On 21 November, musicians performing in Irish, Gaelic and Welsh languages will gather in Wales for the first MAMIAITH Indigenous language and Music Collaboration, focused on celebrating music-making in indigenous languages. This project, led by Wales Arts International and supported by Welsh Government is part of Wales’s marking of the UNESCO Year of Indigenous Language 2019. Over 10 days, musicians working internationally in their own mother-tongues from Wales, Ireland and Scotland will explore issues around indigenous language, culture and identity and how music carries language while also transcending language across the globe.

The selected musicians for this first MAMIAITH collaboration are: Georgia Ruth and Jordan Price Williams (Wales), Doiminic Mac Griolla Bhride and Lauren Nī Chasaide (Ireland) and Rona Wilkie (Scotland). While the folk tradition of their respective cultures has provided a foundation for their music making, their music expression now spans genres from traditional to trance. Writer, musician and composer Lisa Jên of 9Bach will support and mentor these musicians during their stay in mid-Wales. Her original Mamiaith collaboration with Australia’s indigenous collective, Black Arm Band inspired the UNESCO programme in Wales.

They will be performing and sharing their conversations and insights at the Ein Llais yn y byd | Our Voice in the World festival in Aberystwyth on the 28th of November.

This latest activity follows from the first ever WOMEX World Music Conference on Indigenous Language and Music in Tampere Finland in which issues of cultural rights and exploitation from all over the globe was at the heart of the discussion around de-colonising music. 

Speaking about the context for this project and the Year of Indigenous Languages programme, Eluned Haf, Head of Wales Arts International said:

“The story of Welsh language cultural survival resonates with many indigenous cultures across the world, and its relative and recent growth and ambitions is of particular interest to other Celtic nations.

While we celebrate the flourishing of our Welsh language culture and music, we also note the relatively privileged position Welsh along with Irish and Scottish languages have within the indigenous and endangered languages of the world.

As the most widely spoken Celtic language in the UK and Ireland, our complex and shared cultural history as colonised and colonising cultures gives us a particular perspective on current global issues and a responsibility to engage in issues of decolonization, inequalities, human rights and cultural diversity.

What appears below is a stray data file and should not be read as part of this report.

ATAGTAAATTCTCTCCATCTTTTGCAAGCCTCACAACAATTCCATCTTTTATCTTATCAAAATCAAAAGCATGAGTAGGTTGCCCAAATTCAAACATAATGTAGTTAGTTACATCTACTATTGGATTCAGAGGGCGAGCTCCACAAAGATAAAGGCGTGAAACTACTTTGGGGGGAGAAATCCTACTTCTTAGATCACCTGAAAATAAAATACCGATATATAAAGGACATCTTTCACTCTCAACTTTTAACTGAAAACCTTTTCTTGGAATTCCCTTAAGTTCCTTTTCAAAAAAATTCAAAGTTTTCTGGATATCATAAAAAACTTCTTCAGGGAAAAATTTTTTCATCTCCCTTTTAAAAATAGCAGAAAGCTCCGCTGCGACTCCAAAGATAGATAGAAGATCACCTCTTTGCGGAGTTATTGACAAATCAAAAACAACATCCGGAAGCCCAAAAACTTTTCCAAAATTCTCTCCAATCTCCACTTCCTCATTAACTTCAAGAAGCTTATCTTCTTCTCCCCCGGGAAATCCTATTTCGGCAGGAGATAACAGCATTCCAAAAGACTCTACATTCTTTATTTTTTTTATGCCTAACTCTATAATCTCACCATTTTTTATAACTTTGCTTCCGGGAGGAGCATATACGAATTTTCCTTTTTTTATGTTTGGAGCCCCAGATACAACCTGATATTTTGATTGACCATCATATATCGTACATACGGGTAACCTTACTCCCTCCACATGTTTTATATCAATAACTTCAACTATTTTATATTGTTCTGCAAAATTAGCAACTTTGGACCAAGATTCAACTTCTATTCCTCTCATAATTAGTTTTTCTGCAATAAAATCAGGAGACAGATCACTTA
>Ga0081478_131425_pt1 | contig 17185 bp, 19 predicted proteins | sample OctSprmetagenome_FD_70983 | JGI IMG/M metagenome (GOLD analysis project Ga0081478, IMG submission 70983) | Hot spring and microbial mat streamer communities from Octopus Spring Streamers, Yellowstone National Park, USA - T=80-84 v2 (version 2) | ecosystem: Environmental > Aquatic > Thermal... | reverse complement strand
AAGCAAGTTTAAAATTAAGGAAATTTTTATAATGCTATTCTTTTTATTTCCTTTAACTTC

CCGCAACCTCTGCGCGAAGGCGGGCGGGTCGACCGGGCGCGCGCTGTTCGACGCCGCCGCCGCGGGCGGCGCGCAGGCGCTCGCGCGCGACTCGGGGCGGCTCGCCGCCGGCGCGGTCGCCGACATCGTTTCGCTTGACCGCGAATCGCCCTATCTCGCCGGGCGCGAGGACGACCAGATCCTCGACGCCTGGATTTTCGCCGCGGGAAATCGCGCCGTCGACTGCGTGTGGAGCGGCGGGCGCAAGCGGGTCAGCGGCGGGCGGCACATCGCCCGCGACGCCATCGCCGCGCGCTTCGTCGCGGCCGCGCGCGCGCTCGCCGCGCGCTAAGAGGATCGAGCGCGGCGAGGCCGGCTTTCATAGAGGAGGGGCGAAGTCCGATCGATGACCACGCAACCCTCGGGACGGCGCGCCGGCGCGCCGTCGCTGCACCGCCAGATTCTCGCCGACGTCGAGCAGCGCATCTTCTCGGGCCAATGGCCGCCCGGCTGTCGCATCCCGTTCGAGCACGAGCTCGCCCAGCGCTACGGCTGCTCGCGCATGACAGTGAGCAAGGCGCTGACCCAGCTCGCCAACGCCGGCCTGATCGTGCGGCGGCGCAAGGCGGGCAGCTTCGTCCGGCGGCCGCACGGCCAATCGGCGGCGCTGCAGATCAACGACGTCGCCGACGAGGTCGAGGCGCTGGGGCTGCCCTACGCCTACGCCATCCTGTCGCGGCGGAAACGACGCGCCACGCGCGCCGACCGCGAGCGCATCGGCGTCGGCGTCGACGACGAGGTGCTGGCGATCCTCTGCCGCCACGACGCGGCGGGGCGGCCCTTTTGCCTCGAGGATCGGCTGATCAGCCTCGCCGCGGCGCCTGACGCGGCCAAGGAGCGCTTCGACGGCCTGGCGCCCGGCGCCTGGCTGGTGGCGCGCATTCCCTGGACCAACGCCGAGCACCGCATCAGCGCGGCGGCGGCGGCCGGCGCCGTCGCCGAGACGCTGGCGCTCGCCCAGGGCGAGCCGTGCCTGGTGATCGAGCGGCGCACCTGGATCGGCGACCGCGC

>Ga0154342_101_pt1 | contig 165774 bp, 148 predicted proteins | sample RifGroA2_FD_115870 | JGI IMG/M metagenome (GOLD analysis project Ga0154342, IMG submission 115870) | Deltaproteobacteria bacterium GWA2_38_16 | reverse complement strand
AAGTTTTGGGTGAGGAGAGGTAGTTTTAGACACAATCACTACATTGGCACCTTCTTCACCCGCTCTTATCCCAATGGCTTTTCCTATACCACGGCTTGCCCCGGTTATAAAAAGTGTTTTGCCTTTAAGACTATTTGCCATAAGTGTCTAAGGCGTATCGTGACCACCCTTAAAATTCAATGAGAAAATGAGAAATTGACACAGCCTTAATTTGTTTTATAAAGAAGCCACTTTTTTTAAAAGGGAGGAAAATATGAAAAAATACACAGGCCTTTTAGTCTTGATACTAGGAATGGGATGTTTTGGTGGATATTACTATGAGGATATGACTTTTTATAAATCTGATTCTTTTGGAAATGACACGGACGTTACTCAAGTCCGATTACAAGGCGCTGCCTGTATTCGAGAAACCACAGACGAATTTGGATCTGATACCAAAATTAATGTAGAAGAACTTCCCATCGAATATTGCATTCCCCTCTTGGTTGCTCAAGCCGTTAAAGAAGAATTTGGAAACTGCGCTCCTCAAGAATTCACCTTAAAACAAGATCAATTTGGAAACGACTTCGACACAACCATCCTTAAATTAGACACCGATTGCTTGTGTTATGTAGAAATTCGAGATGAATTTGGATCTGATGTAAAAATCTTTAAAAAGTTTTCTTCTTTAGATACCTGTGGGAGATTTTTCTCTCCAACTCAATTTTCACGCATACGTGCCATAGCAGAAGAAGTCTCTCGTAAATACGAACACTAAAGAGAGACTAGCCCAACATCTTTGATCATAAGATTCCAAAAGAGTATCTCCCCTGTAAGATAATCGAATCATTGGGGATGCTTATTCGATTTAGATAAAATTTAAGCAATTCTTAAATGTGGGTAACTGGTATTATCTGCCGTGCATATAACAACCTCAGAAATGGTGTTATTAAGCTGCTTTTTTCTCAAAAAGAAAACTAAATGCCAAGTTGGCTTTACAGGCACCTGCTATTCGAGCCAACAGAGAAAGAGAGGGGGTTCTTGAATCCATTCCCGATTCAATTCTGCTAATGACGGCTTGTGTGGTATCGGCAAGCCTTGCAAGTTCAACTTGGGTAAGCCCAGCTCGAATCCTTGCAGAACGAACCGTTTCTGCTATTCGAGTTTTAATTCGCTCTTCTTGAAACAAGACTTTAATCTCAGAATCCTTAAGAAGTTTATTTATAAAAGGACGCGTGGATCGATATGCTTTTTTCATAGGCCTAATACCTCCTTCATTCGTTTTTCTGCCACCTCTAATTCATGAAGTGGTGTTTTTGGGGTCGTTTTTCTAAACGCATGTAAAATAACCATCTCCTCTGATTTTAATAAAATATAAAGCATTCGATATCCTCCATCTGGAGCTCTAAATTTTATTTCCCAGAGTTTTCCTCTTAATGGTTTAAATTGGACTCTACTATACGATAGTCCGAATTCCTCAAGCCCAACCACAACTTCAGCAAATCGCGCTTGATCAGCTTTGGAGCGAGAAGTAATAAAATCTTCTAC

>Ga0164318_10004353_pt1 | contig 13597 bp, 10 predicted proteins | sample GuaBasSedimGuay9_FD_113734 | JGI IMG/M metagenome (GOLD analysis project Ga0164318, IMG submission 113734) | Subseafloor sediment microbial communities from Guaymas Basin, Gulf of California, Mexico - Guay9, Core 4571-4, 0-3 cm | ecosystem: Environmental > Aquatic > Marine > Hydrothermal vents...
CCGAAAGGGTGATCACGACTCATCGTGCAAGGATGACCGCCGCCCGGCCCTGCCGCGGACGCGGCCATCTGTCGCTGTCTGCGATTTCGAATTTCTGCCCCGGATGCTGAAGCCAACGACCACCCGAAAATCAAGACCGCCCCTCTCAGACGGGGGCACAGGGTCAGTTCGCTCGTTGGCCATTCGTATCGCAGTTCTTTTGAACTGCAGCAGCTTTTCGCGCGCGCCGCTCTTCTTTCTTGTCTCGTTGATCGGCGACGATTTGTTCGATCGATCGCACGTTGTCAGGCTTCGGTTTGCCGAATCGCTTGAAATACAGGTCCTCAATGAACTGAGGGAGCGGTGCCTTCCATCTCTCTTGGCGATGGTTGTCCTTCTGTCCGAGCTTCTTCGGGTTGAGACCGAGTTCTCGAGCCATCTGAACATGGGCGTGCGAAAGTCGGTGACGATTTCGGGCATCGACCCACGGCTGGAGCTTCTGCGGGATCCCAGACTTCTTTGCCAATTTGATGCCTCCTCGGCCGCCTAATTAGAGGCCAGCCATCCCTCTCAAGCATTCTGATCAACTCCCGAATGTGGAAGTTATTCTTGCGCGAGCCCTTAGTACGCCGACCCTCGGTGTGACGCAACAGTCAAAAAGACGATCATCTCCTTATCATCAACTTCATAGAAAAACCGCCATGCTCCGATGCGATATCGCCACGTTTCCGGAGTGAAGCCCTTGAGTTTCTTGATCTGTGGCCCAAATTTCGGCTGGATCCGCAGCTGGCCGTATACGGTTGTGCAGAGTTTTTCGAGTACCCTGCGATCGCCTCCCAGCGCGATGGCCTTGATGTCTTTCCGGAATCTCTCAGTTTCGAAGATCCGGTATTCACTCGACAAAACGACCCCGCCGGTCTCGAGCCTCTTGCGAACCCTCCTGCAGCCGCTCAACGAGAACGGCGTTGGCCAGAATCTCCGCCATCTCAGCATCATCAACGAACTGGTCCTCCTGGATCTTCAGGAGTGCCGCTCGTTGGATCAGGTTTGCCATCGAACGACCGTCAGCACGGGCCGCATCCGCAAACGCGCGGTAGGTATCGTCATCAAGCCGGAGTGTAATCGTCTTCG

This year challenges us all to consider our global responsibilities towards threatened cultures and languages of the world.  Wales’s language planning and transmission experience could provide useful tools for other languages through policy and planned interventions, while we also acknowledge that we have much to learn from other cultures and languages in terms of tradition bearing and cultural transmission.

When it comes to growing the international market for our musicians, we are learning a lot from sister Celtic nations in terms of exporting our music and the relationship between indigenous languages and a world music industry.”




Georgia Ruth Williams is a Welsh singer-songwriter and harpist. Her first album, Week of Pines (2013) album gained critical acclaim and was awarded the 2013 Welsh Music Prize. She released her second album Fossil Scale in October 2016. @georgiaruth

Following study at the RWCMD, Jordan Price Williams has developed as a multi-instrumentalist and singer. He is currently a member of Welsh Folk Award winning band VRï (nominated for this year’s BBC Radio 2 Folk Awards), NoGood Boyo, the jazz-soaked folk trio Elfen and fifteen piece supergroup Pendevig. www.vri.cymru

Doimnic Mac Giolla Bhríde is an award-winning sean-nós singer from Gaoth Dobhair, Co. Donegal. He was brought up in the culturally rich Gaeltacht area of north-west Donegal and has been an enthusiast of Gaeilge culture all his life. He has released five CDs and two children's books. He also directs a choir in Belfast and a choir in Gaoth Dobhair. www.doimnic.com

Lauren Ní Chasaide is a Dublin musician who performs in Irish and English. In 2018, Lauren embarked on a creative project with the electronic musician Raz Nitzan and has produced five newly composed trance / dance tracks this year. Lauren wrote the spoken word piece 'Tarraingt' which was recently published by REIC as part of the 'FísDán' series. www.laurennichasaide.com

Rona Wilkie is a fiddle player and Gaelic singer from Argyll. A winner of the BBC Young Musician of the Year. She combines voice and fiddle to create a new perspective on Highland music, and has pushed the boundaries for fusion with many musicians internationally. She is also in demand as a composer, having written a New Voices for Celtic Connections, commissioned for string quartet and several film scores.

This music residency is made possible by a partnership between Wales Arts International, Culture Ireland in Eire and Feis Rois in Scotland.

For more information about the WOMEX World Music Expo's first Indigenous Languages and Music conference see: 

WOMEX - International Year of Indigenous Languages panel session information 

WOMEX - The Global Sounds of Indigenous Resistance and Resurgence